Our industry is at a bit of a chicken-and-egg moment. The content strategy community is thriving and attracting more participants. More people, more community. This is good: we nurture interest, enthusiasm, and improvement as we come together in conferences and other events. We grow as individuals while we grow as a community.
“This field is growing so fast, new people are joining all the time, and many of them are bringing new perspectives,” says Rachel Lovinger, an experience director and content strategist at Razorfish and one of the field’s early pioneers. “If you don’t get out there and talk with new people, hear fresh voices, you run the risk of going into an echo chamber. No one can afford to sit back and say ‘I know what this is’ and operate from that immovable position.”
Outside the echo chamber is a continuum of interaction that spans Twitter, local meetups, and larger conferences. (Other social media, such as the comments on Slideshare, offer useful but more limited opportunities for engagement.) I’ve gained a lot from interaction in those channels—and I think you can too.
So… let’s meet the neighbors! Let’s grow from (and with) our community, because it’s such a terrific thing to look around and see content strategists have a community. We are a community.
So where’s everyone coming from? More people are pursuing careers in content strategy, building on experience in copywriting, design, library science, and other fields. Today, graduating students see mentors in the industry and recognize it as a viable career path. As of this writing, more than 3700 people in the US alone self-identify on Linkedin as content strategists—and it’s not just here. Italy? 49 content strategists. Australia? 85 content strategists. Content audits are starting to rival the TimTam Slam as a much-envied export.
(I won’t address people who chase keywords in their resumes, or rebrand themselves to change titles without changing their work. I don’t need to: our numbers are plenty strong with legitimate active practitioners.)
Holding up a mirror
Numbers are great, but where’s the community? Let’s look locally first, shall we? We come together in meetups— all around the world, Auckland to Zurich. Those opportunities for face-to-face engagement let us sift through ideas, share challenges and best practices, and have more of those I’m not the only one! epiphanies.
Those moments are becoming less common. That’s a good thing. In 2010, I spoke at SXSW in a small content strategy track. I addressed problems we used to see so frequently: content didn’t support organizational goals and broke design templates. It was inconsistent and late to the game. The cure for all that? Content strategy.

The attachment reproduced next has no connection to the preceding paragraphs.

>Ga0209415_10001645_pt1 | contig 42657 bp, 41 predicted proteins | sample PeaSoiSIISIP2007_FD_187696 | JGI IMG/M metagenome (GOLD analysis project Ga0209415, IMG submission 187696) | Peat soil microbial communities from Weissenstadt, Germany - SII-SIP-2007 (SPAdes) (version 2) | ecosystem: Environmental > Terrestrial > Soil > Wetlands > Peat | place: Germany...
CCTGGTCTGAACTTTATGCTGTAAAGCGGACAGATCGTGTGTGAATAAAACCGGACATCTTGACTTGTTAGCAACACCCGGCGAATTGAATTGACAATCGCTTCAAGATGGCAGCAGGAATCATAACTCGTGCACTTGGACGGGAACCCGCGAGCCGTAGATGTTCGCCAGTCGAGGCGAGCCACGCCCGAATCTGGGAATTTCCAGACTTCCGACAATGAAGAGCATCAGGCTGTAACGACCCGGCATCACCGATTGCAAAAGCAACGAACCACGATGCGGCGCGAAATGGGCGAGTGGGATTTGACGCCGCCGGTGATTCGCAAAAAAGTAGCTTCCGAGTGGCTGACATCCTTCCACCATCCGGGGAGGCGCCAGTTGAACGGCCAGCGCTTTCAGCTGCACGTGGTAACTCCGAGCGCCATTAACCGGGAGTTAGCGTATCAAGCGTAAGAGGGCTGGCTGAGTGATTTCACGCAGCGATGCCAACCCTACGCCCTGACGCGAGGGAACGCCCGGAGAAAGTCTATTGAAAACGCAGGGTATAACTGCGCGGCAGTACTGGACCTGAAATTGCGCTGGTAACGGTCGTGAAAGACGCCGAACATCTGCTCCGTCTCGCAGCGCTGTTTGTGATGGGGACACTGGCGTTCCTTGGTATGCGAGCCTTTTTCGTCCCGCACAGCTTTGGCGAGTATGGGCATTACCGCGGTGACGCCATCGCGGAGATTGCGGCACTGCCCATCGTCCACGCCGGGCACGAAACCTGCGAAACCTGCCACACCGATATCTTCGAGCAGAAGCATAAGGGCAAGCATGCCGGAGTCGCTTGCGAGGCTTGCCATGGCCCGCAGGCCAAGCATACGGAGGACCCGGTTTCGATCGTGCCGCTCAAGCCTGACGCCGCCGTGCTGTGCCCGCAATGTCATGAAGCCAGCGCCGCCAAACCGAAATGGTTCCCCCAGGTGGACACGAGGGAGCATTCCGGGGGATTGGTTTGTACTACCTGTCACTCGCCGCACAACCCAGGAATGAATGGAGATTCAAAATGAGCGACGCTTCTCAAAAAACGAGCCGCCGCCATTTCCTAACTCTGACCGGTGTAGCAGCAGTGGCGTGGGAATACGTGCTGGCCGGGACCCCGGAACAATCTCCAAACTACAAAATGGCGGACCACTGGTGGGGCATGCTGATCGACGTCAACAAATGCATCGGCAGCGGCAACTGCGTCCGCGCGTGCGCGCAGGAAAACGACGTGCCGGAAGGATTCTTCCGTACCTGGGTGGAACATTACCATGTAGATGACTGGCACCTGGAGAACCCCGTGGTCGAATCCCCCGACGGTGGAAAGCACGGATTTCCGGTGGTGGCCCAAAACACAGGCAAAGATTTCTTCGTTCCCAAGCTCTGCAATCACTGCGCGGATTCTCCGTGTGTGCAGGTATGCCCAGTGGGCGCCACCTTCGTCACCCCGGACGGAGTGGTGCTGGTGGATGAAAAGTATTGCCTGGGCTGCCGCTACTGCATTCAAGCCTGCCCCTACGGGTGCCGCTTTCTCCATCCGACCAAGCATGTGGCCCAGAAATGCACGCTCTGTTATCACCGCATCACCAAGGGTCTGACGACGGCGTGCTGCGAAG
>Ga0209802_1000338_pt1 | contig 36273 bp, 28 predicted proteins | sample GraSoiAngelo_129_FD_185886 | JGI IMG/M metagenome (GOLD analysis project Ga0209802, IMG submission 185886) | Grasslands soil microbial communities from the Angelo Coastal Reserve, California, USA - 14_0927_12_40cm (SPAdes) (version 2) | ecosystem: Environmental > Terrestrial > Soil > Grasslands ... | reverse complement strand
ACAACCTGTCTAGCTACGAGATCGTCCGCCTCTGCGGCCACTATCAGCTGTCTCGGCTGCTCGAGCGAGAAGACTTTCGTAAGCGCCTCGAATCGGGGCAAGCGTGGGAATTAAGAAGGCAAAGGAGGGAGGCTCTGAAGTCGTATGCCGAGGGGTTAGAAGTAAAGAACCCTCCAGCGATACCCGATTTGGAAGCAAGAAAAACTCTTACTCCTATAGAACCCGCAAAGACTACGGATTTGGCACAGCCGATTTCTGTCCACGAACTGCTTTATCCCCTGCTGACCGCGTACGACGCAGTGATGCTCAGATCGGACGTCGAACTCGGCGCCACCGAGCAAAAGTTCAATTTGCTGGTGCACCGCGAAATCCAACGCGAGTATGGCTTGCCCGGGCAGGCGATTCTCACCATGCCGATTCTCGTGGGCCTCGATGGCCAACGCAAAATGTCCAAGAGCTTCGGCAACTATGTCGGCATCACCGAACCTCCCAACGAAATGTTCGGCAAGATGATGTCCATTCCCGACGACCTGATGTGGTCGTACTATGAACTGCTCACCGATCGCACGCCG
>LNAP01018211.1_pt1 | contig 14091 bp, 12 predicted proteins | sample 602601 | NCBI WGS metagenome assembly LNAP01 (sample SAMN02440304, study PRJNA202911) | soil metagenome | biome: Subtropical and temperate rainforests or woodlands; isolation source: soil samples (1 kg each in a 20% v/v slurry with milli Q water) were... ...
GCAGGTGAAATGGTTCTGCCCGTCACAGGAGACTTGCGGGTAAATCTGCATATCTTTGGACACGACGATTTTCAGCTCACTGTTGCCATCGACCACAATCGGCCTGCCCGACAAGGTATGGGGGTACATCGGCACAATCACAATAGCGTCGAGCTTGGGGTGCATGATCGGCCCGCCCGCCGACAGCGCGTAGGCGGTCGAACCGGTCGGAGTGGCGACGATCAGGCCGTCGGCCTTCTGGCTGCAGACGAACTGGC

After I finished speaking, the 600-person strong audience presented questions and comments. A few came up again and again:
I didn’t know there were other people like me!
I’ve been doing this more and more lately—but I didn’t know there was a name for it!
I’m the only one in my company who does this, who cares about it—but now I see I’m not the only one!
You’re not the only one. And there’s strength in numbers.
Hail Twitter, or Yay! History!
The strength of community requires two things: participants and connection. There are no communities of one; we need others. Individuals working in isolation, even when their numbers are great, also cannot benefit from community; we need to interact. Twitter became popular just as content strategy practitioners were beginning to amass and reach out in search of each other.
On November 20, 2008, I received this direct message from Kristina Halvorson:
You and I need to talk. Can we? Week of 12/1?
At that point, I’d been working as a content strategist for about 8 years. That included a couple of years in the deep end, on Sapient’s dotcom-era content strategy team, and a few more in which I swam back and forth between contracting and consultancies. I formalized new processes for content audits, figured out how to sell them internally and externally, and had the same conversations over and over.
Here’s how content strategy can help.
This is the work that it entails.
Here’s how the rest of the creative team can benefit.
Here’s how your users will benefit.